Up to 72% of all musicians may suffer from MPA. Like other forms of stage fright, MPA is a complex experience that has mental, emotional, physiological, and psychological components.
In this study, university student-musicians performed in front of an audience and were assessed. Later, they participated in four 30- to 50-minute sessions during which they were taught techniques to control their heart rhythm patterns and focus their thoughts and emotions. A heart rate biofeedback device provided feedback, so participants could tell when the techniques were working. At the end of the training, they were asked to perform for an audience again.
The results showed a 71% decrease in performance anxiety and a 62% improvement in performance. Once the techniques were learned, participants were also able to use them in other areas of their lives and reported an increased sense of calmness, improved anger management, better sleep and generally more relaxed feelings. Previous studies have shown that biofeedback training also increases test-taking ability, decreases stress and relieves depression.
Biofeedback training is easy, inexpensive, fast-acting, and noninvasive and there are no side effects or potentially harmful drug interactions.
The techniques work by sending signals between parts of the brain-heart-body system through the heart rhythm patterns (heartbeat), nerves, hormones and electrical impulses. When there is better communication or synchronicity between these systems, people often feel a sense of wellbeing, calmness and mental clarity. This is known as psychophysiological coherence, and it can enhance efficiency, promote health and emotional stability and increase brain function and performance.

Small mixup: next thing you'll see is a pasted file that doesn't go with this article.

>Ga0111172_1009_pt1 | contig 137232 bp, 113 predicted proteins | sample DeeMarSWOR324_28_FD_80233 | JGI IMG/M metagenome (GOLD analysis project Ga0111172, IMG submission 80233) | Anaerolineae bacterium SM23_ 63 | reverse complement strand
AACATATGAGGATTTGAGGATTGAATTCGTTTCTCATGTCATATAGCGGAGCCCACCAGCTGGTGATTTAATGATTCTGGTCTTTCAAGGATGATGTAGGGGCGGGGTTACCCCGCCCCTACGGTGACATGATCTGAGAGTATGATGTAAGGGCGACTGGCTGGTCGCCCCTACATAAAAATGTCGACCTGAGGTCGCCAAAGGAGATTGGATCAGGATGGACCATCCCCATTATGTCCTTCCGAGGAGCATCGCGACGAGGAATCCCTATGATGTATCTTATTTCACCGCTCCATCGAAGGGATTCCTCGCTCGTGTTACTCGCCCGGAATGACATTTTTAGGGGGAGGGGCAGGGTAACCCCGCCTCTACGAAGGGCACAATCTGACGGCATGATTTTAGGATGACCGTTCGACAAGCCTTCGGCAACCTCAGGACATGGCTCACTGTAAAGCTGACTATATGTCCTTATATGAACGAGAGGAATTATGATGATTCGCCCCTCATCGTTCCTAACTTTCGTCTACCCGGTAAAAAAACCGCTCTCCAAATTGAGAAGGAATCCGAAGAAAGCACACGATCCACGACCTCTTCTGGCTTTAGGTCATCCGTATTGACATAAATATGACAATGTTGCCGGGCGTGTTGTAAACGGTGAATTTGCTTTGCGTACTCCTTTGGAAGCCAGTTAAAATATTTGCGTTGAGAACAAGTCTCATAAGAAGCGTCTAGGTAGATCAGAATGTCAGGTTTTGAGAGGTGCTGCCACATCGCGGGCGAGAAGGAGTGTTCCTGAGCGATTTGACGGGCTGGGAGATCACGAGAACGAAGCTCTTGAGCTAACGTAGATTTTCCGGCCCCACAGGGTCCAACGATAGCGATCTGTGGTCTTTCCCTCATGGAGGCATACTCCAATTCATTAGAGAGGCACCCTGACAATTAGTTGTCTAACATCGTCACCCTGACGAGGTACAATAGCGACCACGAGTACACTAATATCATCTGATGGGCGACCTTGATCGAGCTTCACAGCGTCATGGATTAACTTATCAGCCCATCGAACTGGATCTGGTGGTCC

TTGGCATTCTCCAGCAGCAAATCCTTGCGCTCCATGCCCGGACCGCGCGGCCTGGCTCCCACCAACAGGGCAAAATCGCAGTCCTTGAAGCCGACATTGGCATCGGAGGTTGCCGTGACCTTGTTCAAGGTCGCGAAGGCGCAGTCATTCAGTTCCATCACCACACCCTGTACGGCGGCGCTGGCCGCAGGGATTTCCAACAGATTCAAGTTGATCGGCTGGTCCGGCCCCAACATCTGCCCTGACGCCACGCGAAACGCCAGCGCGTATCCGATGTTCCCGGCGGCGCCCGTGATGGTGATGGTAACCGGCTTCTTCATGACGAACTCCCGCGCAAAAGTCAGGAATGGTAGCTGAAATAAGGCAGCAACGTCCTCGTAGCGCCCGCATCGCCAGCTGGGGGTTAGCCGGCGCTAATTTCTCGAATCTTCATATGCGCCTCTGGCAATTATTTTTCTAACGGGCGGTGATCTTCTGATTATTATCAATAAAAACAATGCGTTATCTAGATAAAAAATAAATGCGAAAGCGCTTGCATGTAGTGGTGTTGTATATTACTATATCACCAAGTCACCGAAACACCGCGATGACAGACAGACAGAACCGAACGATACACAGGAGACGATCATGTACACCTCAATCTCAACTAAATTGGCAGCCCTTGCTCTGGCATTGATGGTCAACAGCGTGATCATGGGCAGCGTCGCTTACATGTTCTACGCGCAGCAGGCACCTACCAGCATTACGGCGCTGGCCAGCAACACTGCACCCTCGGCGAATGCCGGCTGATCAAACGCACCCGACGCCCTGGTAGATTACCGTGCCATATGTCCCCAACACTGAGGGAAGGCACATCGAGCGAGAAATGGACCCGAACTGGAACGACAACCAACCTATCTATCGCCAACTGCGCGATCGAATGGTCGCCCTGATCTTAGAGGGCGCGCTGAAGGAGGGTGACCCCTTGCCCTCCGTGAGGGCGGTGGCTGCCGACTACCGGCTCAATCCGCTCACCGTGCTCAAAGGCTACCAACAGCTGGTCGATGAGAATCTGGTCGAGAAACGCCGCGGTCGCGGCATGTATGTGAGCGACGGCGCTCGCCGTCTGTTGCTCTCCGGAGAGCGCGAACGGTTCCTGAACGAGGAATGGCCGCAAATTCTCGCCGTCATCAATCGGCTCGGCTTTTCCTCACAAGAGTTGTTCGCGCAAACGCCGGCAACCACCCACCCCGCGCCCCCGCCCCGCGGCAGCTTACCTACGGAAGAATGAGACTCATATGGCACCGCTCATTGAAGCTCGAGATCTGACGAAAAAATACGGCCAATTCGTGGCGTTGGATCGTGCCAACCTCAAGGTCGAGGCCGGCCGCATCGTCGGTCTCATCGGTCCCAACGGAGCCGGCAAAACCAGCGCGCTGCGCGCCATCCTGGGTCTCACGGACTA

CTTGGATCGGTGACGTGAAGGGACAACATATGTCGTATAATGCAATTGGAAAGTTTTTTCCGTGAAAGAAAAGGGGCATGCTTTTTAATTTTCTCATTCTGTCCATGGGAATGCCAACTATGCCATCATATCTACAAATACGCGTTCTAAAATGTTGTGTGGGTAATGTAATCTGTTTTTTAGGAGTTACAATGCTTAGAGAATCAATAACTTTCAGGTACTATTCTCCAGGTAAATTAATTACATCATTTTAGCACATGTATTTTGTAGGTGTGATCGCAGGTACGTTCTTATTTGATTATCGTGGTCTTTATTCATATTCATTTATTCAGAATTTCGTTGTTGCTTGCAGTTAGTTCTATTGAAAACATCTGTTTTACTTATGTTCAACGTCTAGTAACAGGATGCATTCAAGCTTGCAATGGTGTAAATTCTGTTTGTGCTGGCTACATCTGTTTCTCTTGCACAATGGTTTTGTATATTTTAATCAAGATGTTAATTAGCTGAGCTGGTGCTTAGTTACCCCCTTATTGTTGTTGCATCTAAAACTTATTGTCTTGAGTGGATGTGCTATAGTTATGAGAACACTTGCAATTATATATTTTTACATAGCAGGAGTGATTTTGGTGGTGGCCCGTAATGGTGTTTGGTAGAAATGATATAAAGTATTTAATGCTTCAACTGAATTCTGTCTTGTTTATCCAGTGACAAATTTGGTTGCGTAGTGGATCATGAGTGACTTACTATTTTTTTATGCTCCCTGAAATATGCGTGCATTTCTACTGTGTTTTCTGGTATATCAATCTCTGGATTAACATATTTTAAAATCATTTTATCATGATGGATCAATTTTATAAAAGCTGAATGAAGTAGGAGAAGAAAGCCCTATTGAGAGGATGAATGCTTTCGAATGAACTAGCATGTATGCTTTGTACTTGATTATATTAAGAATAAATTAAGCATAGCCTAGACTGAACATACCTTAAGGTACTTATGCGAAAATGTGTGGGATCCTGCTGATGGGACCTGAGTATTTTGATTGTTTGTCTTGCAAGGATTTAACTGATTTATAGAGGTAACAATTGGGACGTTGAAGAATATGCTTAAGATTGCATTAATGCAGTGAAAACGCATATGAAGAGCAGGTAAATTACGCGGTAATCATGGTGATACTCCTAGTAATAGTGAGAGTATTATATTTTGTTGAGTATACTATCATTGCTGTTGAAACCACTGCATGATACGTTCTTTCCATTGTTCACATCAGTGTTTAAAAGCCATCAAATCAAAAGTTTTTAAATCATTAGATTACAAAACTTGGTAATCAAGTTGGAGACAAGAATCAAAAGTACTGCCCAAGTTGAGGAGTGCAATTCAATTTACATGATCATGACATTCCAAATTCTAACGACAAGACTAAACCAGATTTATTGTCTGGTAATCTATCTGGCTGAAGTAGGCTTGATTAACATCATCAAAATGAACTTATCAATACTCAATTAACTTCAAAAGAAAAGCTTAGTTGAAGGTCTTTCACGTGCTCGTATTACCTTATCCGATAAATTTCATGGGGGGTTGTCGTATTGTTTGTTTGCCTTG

Full text of the article, "Effects of Heart Rate Variability Coherence Biofeedback Training and Emotional Management Techniques to Decrease Music Performance Anxiety."
Biofeedback is published four times per year and distributed by the Association for Applied Psychophysiology and Biofeedback. AAPB's mission is to advance the development, dissemination, and utilization of knowledge about applied psychophysiology and biofeedback to improve health and the quality of life through research, education, and practice. For more information about the association, see aapb.org.